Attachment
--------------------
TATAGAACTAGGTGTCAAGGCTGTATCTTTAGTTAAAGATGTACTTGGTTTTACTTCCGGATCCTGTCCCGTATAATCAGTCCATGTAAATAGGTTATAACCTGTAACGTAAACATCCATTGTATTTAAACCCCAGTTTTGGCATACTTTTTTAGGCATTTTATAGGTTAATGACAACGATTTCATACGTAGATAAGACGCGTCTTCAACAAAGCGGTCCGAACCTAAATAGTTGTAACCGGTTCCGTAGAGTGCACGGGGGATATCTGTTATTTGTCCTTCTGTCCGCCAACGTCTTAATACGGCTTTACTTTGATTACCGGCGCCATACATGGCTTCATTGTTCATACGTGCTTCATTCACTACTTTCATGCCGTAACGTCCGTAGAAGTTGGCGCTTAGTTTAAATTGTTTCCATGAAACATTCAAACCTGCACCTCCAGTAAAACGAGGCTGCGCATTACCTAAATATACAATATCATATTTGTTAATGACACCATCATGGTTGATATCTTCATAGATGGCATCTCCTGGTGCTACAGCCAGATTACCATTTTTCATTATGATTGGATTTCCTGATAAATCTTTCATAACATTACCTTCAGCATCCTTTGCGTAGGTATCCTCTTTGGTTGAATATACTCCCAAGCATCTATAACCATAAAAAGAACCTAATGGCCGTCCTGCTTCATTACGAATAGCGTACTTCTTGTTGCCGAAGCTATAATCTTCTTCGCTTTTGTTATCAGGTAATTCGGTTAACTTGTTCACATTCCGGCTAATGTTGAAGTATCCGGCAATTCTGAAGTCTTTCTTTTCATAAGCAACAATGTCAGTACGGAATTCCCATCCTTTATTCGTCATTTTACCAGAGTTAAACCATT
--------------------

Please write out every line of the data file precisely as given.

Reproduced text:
TATAGAACTAGGTGTCAAGGCTGTATCTTTAGTTAAAGATGTACTTGGTTTTACTTCCGGATCCTGTCCCGTATAATCAGTCCATGTAAATAGGTTATAACCTGTAACGTAAACATCCATTGTATTTAAACCCCAGTTTTGGCATACTTTTTTAGGCATTTTATAGGTTAATGACAACGATTTCATACGTAGATAAGACGCGTCTTCAACAAAGCGGTCCGAACCTAAATAGTTGTAACCGGTTCCGTAGAGTGCACGGGGGATATCTGTTATTTGTCCTTCTGTCCGCCAACGTCTTAATACGGCTTTACTTTGATTACCGGCGCCATACATGGCTTCATTGTTCATACGTGCTTCATTCACTACTTTCATGCCGTAACGTCCGTAGAAGTTGGCGCTTAGTTTAAATTGTTTCCATGAAACATTCAAACCTGCACCTCCAGTAAAACGAGGCTGCGCATTACCTAAATATACAATATCATATTTGTTAATGACACCATCATGGTTGATATCTTCATAGATGGCATCTCCTGGTGCTACAGCCAGATTACCATTTTTCATTATGATTGGATTTCCTGATAAATCTTTCATAACATTACCTTCAGCATCCTTTGCGTAGGTATCCTCTTTGGTTGAATATACTCCCAAGCATCTATAACCATAAAAAGAACCTAATGGCCGTCCTGCTTCATTACGAATAGCGTACTTCTTGTTGCCGAAGCTATAATCTTCTTCGCTTTTGTTATCAGGTAATTCGGTTAACTTGTTCACATTCCGGCTAATGTTGAAGTATCCGGCAATTCTGAAGTCTTTCTTTTCATAAGCAACAATGTCAGTACGGAATTCCCATCCTTTATTCGTCATTTTACCAGAGTTAAACCATT